Lot 99; and, accordingly found that “access may not be granted via the 40' right of way across
Lot 17, because Lot 17 depends upon Lot 99 for access to Peep Toad Road.” Decision at 4.
Plaintiffs, however, contend that Lot 17 has access to the road via an easement over Lot 16 and
does not depend upon access through Lot 99.
The Board had before it the deeds necessary to determine the rights of way afforded to
the owners of Lots 17 and 47. Lot 16’s present owner, Edward Melucci, was granted a deed to
the property subject to the “rights of the heirs or devisees of Benjamin F. Smith and the owners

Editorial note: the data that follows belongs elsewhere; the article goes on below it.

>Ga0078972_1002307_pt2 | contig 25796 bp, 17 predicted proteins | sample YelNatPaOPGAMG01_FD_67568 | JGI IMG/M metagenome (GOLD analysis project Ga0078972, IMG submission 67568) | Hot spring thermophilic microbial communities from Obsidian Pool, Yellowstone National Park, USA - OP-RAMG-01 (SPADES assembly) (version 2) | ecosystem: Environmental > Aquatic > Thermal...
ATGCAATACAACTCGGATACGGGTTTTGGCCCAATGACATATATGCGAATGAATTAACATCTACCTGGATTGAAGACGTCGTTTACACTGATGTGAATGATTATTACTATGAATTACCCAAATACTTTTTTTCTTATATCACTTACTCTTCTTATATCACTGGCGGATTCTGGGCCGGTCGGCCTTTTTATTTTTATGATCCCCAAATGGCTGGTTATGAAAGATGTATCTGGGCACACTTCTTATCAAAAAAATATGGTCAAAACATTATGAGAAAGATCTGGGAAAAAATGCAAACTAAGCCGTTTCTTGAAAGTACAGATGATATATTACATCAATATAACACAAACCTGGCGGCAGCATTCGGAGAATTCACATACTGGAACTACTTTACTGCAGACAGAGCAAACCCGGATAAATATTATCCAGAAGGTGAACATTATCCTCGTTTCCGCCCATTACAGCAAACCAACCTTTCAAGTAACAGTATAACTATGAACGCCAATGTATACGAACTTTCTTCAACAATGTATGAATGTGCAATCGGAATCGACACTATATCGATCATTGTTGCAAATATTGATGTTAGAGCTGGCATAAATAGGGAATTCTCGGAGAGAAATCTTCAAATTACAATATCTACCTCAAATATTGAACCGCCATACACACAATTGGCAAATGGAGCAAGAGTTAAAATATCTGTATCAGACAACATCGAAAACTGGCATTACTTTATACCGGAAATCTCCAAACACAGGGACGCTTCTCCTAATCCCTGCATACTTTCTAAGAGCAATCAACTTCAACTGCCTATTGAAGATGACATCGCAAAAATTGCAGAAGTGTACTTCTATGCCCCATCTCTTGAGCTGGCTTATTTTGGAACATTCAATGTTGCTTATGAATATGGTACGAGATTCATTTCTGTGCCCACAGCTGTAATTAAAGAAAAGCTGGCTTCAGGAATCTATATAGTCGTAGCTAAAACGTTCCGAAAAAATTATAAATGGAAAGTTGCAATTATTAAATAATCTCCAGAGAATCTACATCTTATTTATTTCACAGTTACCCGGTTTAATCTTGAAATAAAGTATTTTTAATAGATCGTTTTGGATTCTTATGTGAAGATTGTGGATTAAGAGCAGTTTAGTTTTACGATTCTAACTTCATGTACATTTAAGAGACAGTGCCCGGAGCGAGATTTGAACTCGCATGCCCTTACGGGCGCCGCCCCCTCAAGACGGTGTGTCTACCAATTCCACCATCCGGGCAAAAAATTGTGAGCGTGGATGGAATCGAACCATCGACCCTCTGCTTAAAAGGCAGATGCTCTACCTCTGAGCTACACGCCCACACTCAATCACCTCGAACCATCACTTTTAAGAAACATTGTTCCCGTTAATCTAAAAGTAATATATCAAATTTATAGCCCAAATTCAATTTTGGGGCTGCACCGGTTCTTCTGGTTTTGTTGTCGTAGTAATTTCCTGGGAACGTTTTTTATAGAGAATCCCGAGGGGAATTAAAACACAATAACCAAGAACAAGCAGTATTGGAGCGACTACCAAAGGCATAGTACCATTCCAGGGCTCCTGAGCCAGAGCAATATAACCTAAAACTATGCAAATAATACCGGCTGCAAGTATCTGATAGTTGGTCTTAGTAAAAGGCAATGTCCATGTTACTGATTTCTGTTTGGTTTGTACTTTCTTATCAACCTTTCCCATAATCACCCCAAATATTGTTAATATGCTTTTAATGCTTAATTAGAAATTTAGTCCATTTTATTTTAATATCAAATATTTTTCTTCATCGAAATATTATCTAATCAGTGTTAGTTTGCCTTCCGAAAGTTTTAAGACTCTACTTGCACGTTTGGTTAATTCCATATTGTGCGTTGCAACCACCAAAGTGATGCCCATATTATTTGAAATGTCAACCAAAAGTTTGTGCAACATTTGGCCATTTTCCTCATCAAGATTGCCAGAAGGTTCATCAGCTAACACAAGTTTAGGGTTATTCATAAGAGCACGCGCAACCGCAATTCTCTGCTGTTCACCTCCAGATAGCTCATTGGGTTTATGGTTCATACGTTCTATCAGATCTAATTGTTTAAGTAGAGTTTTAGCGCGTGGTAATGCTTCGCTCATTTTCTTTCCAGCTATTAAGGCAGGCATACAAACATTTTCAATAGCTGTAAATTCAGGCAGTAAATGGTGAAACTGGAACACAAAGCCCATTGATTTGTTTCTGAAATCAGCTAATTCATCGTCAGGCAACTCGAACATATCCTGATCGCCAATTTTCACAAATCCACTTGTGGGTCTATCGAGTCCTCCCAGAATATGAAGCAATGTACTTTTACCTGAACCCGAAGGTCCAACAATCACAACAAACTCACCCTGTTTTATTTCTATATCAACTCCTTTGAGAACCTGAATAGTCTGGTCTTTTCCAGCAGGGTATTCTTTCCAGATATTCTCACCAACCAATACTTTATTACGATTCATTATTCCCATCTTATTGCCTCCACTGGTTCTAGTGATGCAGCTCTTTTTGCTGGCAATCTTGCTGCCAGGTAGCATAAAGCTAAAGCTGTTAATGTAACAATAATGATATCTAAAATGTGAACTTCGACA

of Bushee land to pass and repass to and from [Peep Toad Road].” Benjamin F. Smith and
Bushee were both owners of Lot 17 at one time. That right-of-way dates back to November 12,
1937, when Myra May Peckham granted Lot 16 to Norman and Leonora Blair (Peckham-Blair
deed) subject to the rights of others to use Peep Toad Road2 as a public highway and the rights of
the heirs and devisees of Benjamin F. Smith to pass to Peep Toad Road over a portion of her
land. The owners of Lot 17, therefore, have a right-of-way over Lot 16 in order to access Peep
By deed dated September 26, 1949, John Champlin (former owner of Lot 99) granted
James Bushee (former owner of Lot 17) an easement over his property to be used for driveway
purposes. James Bushee granted Lot 17 to Arthur and Ruth Erickson3, who then granted a
portion of that land (Lot 47) to Andrew and Mary Erickson. The deed, dated April 28, 1969,